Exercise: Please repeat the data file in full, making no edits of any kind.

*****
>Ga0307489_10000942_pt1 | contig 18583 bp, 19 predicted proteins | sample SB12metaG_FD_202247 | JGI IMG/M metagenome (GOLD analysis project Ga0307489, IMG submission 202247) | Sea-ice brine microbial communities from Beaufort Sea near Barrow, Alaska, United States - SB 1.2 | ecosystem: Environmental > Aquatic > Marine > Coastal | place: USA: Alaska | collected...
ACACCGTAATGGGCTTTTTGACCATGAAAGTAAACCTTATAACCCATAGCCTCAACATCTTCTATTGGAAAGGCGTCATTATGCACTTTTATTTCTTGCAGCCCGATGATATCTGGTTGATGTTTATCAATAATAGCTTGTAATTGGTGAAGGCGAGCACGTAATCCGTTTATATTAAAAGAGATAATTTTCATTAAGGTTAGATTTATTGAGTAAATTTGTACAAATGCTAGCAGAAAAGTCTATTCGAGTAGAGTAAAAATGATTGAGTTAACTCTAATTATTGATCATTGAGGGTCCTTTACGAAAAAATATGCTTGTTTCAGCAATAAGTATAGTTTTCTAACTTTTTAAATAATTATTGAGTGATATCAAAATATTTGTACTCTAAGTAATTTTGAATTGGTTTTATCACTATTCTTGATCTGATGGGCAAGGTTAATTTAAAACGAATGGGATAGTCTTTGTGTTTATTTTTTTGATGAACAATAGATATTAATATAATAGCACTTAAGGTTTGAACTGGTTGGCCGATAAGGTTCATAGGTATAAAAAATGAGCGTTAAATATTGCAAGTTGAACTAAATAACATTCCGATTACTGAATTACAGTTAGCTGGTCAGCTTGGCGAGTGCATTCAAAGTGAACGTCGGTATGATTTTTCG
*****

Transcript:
>Ga0307489_10000942_pt1 | contig 18583 bp, 19 predicted proteins | sample SB12metaG_FD_202247 | JGI IMG/M metagenome (GOLD analysis project Ga0307489, IMG submission 202247) | Sea-ice brine microbial communities from Beaufort Sea near Barrow, Alaska, United States - SB 1.2 | ecosystem: Environmental > Aquatic > Marine > Coastal | place: USA: Alaska | collected...
ACACCGTAATGGGCTTTTTGACCATGAAAGTAAACCTTATAACCCATAGCCTCAACATCTTCTATTGGAAAGGCGTCATTATGCACTTTTATTTCTTGCAGCCCGATGATATCTGGTTGATGTTTATCAATAATAGCTTGTAATTGGTGAAGGCGAGCACGTAATCCGTTTATATTAAAAGAGATAATTTTCATTAAGGTTAGATTTATTGAGTAAATTTGTACAAATGCTAGCAGAAAAGTCTATTCGAGTAGAGTAAAAATGATTGAGTTAACTCTAATTATTGATCATTGAGGGTCCTTTACGAAAAAATATGCTTGTTTCAGCAATAAGTATAGTTTTCTAACTTTTTAAATAATTATTGAGTGATATCAAAATATTTGTACTCTAAGTAATTTTGAATTGGTTTTATCACTATTCTTGATCTGATGGGCAAGGTTAATTTAAAACGAATGGGATAGTCTTTGTGTTTATTTTTTTGATGAACAATAGATATTAATATAATAGCACTTAAGGTTTGAACTGGTTGGCCGATAAGGTTCATAGGTATAAAAAATGAGCGTTAAATATTGCAAGTTGAACTAAATAACATTCCGATTACTGAATTACAGTTAGCTGGTCAGCTTGGCGAGTGCATTCAAAGTGAACGTCGGTATGATTTTTCG